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Book review: “Elemental,” essays that reflect “survival, transformation and grit” of Midwest lit

Wayne State University Press

Wayne State University Press has released a new compilation of 23 essays by award-winning Michigan authors titled Elemental: A Collection of Michigan Creative Nonfiction.

As writer Kelly Fordon writes in her review below, we are lucky to have this many extraordinary writers living in our state.

As the anthology editor, Anne-Marie Oomen notes in the introduction, Michigan is a complex place, and if any book could come close to harnessing that complexity, this one does. The range of subject matter is staggering and, according to Oomen, organizing the material was no easy task. In the end, she decided to present these essays in four sections, through the lens of the elements we are shaped by: earth, wind, fire and water, in order to better reflect some of the intrinsic themes in Michigan literature: survival, transformation, tenacity, grit, and a sometimes grueling independence.

In one chapter, the reader will learn about bending nails at a construction site in Glen Arbor. In the next, moving up north as an Arab American woman. One minute the reader will be transported to the Shaman Drum Bookstore with the poet Keith Taylor as he happens upon a long-lost ancestor in an obscure bargain book. And in yet another essay by Mardi Jo Link, the reader will follow a crime writer whose own family member is being victimized by a teenaged derelict.

The opening essay, “Earth” by Teresa Scollon, brought me to tears with its vivid descriptions about growing up in “The Thumb” and her beautiful ruminations about grief and aging, including this one:

“You remember the silence of your grandfather, whose silence was a field, a space around him. Nothing you see now is new; everything reminds you of something else, someone you knew who is now gone. Wendell Berry says that you become like a tree standing over a grave. Some days you wish for someone to hear and see and witness all the memories your carry. Some days you understand that speaking of it only goes so far, only blunts the sharp edges.”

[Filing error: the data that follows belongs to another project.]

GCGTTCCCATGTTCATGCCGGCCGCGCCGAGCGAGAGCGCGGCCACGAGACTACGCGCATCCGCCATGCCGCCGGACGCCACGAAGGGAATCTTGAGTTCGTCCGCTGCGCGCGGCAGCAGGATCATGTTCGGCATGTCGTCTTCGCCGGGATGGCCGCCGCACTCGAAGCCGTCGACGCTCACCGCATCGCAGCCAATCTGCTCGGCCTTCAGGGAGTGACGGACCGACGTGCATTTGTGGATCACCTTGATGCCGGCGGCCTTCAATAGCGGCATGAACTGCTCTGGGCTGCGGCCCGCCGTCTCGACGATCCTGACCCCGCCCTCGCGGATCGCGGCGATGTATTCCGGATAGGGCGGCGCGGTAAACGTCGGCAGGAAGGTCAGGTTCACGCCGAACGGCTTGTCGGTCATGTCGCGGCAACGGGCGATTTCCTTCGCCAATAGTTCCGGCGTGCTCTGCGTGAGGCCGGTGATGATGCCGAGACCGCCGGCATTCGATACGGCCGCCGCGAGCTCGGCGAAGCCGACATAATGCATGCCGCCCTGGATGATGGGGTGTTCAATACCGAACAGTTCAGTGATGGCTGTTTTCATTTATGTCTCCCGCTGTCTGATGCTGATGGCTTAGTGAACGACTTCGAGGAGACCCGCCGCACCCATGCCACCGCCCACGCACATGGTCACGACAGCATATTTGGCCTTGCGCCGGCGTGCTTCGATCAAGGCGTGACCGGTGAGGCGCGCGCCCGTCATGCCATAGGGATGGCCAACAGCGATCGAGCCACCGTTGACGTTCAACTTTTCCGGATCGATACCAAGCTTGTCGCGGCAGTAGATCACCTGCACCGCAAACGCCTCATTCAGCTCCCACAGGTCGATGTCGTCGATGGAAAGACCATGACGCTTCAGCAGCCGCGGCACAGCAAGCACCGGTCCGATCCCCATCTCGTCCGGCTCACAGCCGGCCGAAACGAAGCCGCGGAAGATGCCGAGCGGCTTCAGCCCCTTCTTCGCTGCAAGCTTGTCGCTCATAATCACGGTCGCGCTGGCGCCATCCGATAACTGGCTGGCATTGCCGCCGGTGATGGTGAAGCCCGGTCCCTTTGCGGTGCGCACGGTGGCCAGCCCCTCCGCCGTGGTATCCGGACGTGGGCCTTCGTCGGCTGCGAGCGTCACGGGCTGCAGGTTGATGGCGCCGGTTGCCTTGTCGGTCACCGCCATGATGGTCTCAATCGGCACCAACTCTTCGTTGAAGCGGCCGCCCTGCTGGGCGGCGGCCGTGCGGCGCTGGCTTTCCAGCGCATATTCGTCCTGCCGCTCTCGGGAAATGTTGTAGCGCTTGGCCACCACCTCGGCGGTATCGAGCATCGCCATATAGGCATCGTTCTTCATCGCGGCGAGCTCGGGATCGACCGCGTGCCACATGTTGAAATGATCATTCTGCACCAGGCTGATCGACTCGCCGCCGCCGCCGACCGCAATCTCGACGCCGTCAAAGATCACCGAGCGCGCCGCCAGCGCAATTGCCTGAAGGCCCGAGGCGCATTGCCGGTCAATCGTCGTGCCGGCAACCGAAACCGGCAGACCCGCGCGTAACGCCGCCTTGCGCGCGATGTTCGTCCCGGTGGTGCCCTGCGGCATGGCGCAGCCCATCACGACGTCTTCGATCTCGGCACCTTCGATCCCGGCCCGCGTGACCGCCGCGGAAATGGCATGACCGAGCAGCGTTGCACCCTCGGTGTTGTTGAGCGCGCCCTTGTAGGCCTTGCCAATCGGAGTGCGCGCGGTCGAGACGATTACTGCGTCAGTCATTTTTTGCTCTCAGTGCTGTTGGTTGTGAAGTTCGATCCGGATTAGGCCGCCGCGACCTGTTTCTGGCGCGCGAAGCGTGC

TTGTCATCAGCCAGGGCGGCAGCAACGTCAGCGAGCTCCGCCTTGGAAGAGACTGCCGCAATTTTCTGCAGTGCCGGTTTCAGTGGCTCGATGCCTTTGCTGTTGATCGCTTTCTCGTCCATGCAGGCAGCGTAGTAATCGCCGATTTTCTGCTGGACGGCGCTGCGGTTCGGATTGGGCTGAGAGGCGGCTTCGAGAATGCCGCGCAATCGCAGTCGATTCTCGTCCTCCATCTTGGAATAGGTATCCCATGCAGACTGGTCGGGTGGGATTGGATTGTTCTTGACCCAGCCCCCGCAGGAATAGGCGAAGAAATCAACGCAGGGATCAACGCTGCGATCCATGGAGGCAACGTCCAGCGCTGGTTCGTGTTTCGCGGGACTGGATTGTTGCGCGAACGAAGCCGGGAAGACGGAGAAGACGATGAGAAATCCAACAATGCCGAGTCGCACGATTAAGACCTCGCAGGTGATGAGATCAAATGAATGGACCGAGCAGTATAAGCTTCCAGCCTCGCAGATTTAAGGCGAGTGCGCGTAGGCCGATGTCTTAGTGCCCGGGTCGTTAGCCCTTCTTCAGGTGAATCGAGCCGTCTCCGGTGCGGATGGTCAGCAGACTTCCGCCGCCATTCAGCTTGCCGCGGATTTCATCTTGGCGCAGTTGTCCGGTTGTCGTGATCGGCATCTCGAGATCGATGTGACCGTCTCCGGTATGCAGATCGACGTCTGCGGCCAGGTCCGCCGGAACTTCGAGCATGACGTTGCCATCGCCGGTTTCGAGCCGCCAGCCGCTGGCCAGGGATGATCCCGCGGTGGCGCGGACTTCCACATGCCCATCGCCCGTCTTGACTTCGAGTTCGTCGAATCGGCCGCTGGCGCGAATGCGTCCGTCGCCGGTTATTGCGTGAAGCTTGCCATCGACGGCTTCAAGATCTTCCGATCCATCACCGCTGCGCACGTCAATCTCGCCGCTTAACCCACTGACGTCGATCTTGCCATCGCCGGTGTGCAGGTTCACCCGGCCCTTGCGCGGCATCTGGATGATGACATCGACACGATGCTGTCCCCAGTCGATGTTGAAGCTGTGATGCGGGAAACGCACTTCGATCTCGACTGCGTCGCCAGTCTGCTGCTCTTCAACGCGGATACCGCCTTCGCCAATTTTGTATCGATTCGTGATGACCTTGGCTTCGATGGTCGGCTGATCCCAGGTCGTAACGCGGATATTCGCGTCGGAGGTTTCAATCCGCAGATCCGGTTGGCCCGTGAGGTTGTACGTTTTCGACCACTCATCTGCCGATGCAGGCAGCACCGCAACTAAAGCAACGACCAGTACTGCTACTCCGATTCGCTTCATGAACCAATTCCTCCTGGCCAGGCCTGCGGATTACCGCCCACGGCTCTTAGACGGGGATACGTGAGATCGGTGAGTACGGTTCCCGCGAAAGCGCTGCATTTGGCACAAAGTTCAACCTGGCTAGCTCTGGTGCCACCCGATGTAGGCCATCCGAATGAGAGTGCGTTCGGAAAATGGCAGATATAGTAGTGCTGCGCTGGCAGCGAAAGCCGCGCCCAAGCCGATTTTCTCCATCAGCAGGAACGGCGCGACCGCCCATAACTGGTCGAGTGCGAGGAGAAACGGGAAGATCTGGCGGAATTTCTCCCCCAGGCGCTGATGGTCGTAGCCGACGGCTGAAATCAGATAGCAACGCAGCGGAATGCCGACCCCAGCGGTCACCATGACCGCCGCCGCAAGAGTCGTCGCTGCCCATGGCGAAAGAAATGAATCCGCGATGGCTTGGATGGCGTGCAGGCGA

In Rhoda Janzen’s essay “Unforgettable Baby,” she writes about becoming a middle-aged, first-time step-parent with hilarious precision. Janzen explains that she had watched her graduate school cohort become parents for the first time “reading Saussure and conversing about sparkly ponies at the same time," while Janzen herself continued to “experience parenting as something to admire from afar, like Mount Rushmore.”

As a fellow transplant, I was struck by Michael Steinberg’s essay “From Manhattan to Leelanau,” about coming to terms with the fact that the “temporary job” he took forty years ago at Michigan State University turned out to be anything but. Steinberg’s essay also includes an unlikely comparison between New York and Michigan I found quite charming. He writes, "Situated right at the tip of Michigan’s little finger, Northport often reminds me of 129th Street in Rockaway Beach, and even of certain small neighborhoods in the Greenwich Village of my college days.”

The collection ends with moving essays by Airea D. Matthews and Ari L. Mokdad, about the burden of racism. Mokdad, an Arab-American doctoral student at Wayne State University writes straightforward, unadorned powerful prose about the impact of racism on her life: 

“I’m exhausted. I don’t want to explain my culture to someone who believes that all Arabs are terrorists. Or that I know how to stop ISIS; or that I am the one who caused 9/11; or that I knew where Osama was hiding… Seriously. These were all real questions.”

In the introduction, Oomen says she hopes these essays reflect the spiritual weather here in Michigan, the interconnection between all of our residents. I believe she has succeeded in that endeavor. And, I agree with the assessment of fiction writer Jack Driscoll, who said of Elemental:

“The magic of this collection is the way in which each of these distinct and individual voices coalesce, montage-like, into a single defining declaration of what it means to fully embrace and celebrate a place and its inhabitants in such a reckless and troubled time. The spirit of this book resonated days later, like pure song.” 

Kelly Fordon is a poet and fiction writer. Her collection of linked stories, Garden for the Blind, was a 2015 Michigan Notable Book. Her newest book of poetry "Goodbye Toothless House" is out now.

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